(Bloomberg News) Consumer spending in the U.S. climbed less than forecast in April as food and fuel prices rose, a sign that faster income gains are necessary to boost the biggest part of the economy.
Purchases rose 0.4 percent after a revised 0.5 percent gain the prior month that was smaller than previously estimated, Commerce Department figures showed today in Washington. The increase compared with the 0.5 percent median estimate of economists surveyed by Bloomberg News. Incomes climbed 0.4 percent, matching the median forecast.
Retailers like Wal-Mart Stores Inc. are feeling the pinch as higher grocery and energy bills force households to cut back on less essential items. Federal Reserve Chairman Ben S. Bernanke is among central bankers who predict the acceleration in commodity prices will be temporary, providing some relief for Americans whose spending accounts for 70 percent of the economy.
"When you account for higher food and energy prices there's barely anything left for consumers" to buy, said Mark Vitner, a senior economist at Wells Fargo Securities LLC in Charlotte, North Carolina, who accurately forecast the April gain in spending. "We need to see job growth pick up and we need to see commodity prices continue to cool."
Estimates from 81 economists surveyed by Bloomberg ranged from gains of 0.3 percent to 0.6 percent after a previously reported 0.6 percent gain the prior month.
Stock-index futures maintained gains after the report. The contract on the Standard & Poor's 500 Index expiring in June rose 0.2 percent to 1,329.5 at 8:51 a.m. in New York. Treasuries fell, pushing up the yield on the benchmark 10-year note to 3.09 percent from 3.06 percent late yesterday.
Wages and Salaries
The Commerce Department revised the March income reading to 0.4 percent from a previously reported 0.5 percent. Wages and salaries increased 0.4 percent in April after gaining 0.3 percent a month earlier.
Disposable incomes, or the money left over after taxes, were little changed for a second month after adjusting for inflation. The savings rate held at 4.9 percent, matching the March reading as the lowest since October 2008.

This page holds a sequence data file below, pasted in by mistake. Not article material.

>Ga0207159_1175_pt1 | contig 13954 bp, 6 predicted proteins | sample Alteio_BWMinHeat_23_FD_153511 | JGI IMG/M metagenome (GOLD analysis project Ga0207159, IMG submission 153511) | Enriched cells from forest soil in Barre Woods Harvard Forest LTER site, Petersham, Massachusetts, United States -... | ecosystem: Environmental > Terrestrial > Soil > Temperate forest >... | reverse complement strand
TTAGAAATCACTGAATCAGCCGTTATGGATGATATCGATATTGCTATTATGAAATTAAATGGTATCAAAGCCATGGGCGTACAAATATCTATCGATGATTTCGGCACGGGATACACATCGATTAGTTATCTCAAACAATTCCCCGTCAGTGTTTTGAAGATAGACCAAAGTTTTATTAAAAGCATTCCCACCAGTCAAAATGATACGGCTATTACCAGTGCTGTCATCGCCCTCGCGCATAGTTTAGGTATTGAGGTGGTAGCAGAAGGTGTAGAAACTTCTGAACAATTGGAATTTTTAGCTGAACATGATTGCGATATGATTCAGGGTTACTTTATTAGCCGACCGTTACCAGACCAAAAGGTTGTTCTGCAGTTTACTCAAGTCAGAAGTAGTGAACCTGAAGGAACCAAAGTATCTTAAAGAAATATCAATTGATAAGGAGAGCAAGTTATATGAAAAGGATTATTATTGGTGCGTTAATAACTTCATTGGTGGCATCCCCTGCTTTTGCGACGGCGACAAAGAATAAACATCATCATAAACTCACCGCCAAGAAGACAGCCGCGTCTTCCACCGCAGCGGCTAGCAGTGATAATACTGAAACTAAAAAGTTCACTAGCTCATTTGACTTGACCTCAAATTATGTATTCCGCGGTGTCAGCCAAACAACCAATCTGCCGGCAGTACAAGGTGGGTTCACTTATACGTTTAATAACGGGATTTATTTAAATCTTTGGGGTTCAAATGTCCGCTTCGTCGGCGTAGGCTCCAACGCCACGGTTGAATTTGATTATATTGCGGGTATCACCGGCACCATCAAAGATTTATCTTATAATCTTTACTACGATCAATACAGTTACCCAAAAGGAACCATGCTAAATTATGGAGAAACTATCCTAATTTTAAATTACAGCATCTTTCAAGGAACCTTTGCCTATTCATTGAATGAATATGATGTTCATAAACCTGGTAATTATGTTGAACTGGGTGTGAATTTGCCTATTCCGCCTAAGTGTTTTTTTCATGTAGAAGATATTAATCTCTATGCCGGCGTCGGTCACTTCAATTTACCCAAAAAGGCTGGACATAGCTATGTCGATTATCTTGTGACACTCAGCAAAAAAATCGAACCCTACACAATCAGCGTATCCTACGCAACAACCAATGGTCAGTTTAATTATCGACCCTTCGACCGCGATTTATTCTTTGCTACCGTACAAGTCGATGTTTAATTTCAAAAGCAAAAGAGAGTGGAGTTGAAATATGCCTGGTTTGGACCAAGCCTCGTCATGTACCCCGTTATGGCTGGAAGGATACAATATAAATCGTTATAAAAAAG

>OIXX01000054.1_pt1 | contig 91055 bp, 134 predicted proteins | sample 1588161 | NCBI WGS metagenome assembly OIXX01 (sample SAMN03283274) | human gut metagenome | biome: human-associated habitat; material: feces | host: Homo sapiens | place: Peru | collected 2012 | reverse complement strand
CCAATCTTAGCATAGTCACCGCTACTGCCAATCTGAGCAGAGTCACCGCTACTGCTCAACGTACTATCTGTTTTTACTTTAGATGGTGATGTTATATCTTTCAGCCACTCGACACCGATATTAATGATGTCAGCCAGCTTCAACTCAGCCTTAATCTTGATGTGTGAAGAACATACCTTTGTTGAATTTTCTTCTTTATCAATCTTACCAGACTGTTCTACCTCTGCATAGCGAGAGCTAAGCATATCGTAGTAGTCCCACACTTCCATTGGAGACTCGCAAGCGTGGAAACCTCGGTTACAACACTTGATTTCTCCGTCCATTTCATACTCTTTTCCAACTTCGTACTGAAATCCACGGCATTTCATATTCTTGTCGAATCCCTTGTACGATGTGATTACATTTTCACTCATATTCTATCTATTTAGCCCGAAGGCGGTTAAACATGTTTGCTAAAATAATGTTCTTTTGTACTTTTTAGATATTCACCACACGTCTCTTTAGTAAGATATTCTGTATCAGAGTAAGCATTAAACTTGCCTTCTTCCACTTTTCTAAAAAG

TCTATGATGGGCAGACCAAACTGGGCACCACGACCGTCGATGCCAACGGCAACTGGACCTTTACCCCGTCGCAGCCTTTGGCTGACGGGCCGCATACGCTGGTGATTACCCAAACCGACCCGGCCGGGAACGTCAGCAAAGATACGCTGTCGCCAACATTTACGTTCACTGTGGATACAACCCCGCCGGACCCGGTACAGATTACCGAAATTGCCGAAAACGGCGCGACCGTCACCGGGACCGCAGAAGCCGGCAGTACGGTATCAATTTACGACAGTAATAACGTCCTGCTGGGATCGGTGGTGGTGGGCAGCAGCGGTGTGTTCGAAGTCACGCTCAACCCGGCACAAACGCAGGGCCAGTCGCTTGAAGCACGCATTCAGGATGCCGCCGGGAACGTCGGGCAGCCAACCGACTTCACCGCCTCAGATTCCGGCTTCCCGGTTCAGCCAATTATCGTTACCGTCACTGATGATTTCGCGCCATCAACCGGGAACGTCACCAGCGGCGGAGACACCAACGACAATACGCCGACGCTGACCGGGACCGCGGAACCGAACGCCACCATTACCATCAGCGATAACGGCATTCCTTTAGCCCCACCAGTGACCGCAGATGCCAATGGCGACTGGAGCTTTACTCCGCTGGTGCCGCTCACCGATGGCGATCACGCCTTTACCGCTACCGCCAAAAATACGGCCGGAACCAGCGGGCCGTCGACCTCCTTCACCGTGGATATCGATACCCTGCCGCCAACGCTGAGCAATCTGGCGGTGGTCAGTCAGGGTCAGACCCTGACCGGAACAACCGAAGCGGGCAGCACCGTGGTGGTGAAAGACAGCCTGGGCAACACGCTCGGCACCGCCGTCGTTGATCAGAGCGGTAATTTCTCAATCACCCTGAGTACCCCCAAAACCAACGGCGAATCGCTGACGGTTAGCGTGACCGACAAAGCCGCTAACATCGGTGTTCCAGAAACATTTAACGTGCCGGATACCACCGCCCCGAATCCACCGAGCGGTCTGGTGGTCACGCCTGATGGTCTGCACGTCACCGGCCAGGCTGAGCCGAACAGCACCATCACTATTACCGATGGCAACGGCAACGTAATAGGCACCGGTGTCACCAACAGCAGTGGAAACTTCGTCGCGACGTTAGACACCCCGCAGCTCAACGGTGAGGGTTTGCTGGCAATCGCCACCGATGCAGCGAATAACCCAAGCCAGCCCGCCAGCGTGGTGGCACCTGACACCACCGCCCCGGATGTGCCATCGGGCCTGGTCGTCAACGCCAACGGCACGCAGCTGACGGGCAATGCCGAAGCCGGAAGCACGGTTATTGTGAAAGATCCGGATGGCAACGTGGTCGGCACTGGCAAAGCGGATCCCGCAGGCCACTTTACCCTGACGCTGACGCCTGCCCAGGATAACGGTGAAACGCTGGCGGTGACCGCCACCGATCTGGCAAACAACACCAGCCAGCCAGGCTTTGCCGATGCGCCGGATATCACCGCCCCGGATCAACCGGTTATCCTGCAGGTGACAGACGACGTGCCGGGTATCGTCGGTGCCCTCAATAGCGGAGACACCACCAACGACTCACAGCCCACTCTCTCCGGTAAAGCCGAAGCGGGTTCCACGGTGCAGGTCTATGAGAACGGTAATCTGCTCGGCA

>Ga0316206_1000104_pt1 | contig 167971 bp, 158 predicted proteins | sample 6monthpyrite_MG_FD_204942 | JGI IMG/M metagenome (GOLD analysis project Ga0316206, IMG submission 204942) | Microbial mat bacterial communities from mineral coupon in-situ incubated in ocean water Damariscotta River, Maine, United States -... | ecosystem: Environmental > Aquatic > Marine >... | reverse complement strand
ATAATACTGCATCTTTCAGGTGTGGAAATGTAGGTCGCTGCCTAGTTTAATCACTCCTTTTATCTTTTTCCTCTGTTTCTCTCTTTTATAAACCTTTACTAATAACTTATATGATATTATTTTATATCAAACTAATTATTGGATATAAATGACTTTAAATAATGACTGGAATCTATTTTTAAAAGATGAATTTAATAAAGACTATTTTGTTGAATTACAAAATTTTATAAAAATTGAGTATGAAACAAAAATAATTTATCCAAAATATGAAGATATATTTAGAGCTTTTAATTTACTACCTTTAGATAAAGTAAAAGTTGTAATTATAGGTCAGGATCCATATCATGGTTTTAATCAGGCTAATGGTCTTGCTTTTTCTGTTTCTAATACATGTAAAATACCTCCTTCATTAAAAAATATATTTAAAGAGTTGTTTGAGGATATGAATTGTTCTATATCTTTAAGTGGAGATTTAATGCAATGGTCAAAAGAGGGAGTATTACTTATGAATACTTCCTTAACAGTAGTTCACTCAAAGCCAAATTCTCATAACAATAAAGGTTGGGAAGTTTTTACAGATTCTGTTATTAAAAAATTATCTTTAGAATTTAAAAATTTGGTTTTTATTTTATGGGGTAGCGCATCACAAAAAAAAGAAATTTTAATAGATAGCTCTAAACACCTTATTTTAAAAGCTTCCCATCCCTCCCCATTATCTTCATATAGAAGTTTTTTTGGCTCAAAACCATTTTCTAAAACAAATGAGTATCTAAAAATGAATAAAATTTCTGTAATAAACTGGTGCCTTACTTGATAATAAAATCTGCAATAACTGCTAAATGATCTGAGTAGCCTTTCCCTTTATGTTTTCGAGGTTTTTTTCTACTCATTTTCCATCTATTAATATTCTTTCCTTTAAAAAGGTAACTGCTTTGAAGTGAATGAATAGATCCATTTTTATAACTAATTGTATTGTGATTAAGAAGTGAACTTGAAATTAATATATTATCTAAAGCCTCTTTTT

Today's report also showed inflation has picked up from a year ago. The gauge tied to spending patterns increased 2.2 percent from April 2010, the biggest 12-month gain in a year.
The Fed's preferred price measure, the so-called core inflation reading that excludes food and fuel, rose 1 percent in April from a year earlier, the most since September, compared with the 0.9 percent advance in March.
Some U.S. companies are citing commodity costs as contributors to profit declines. Polo Ralph Lauren Corp., the retailer of its namesake brand clothing, fell the most in more than a year earlier this week after it reported a 36 percent drop in quarterly profit, missing analysts' estimates.
Roger Farah, president and chief operating officer of the New York-based firm, said during a May 25 analyst call that the apparel maker is facing "unprecedented inflationary pressures."
Today's report also showed that spending adjusted for inflation, which are the figures used to calculate gross domestic product, rose 0.1 percent in April for a second month.
The economy began 2011 on a weaker note, expanding at a 1.8 percent annual rate in the first quarter after a 3.1 percent gain in the final three months of 2010, Commerce Department figures showed yesterday. Consumer purchases rose at a 2.2 percent pace, less than forecast, following a 4 percent gain the previous quarter.
Americans may find it difficult to boost spending as they pay high prices for fuel. The cost of a gallon of regular gas averaged $3.81 in April after $3.54 the prior month, according to AAA, the nation's biggest motoring organization.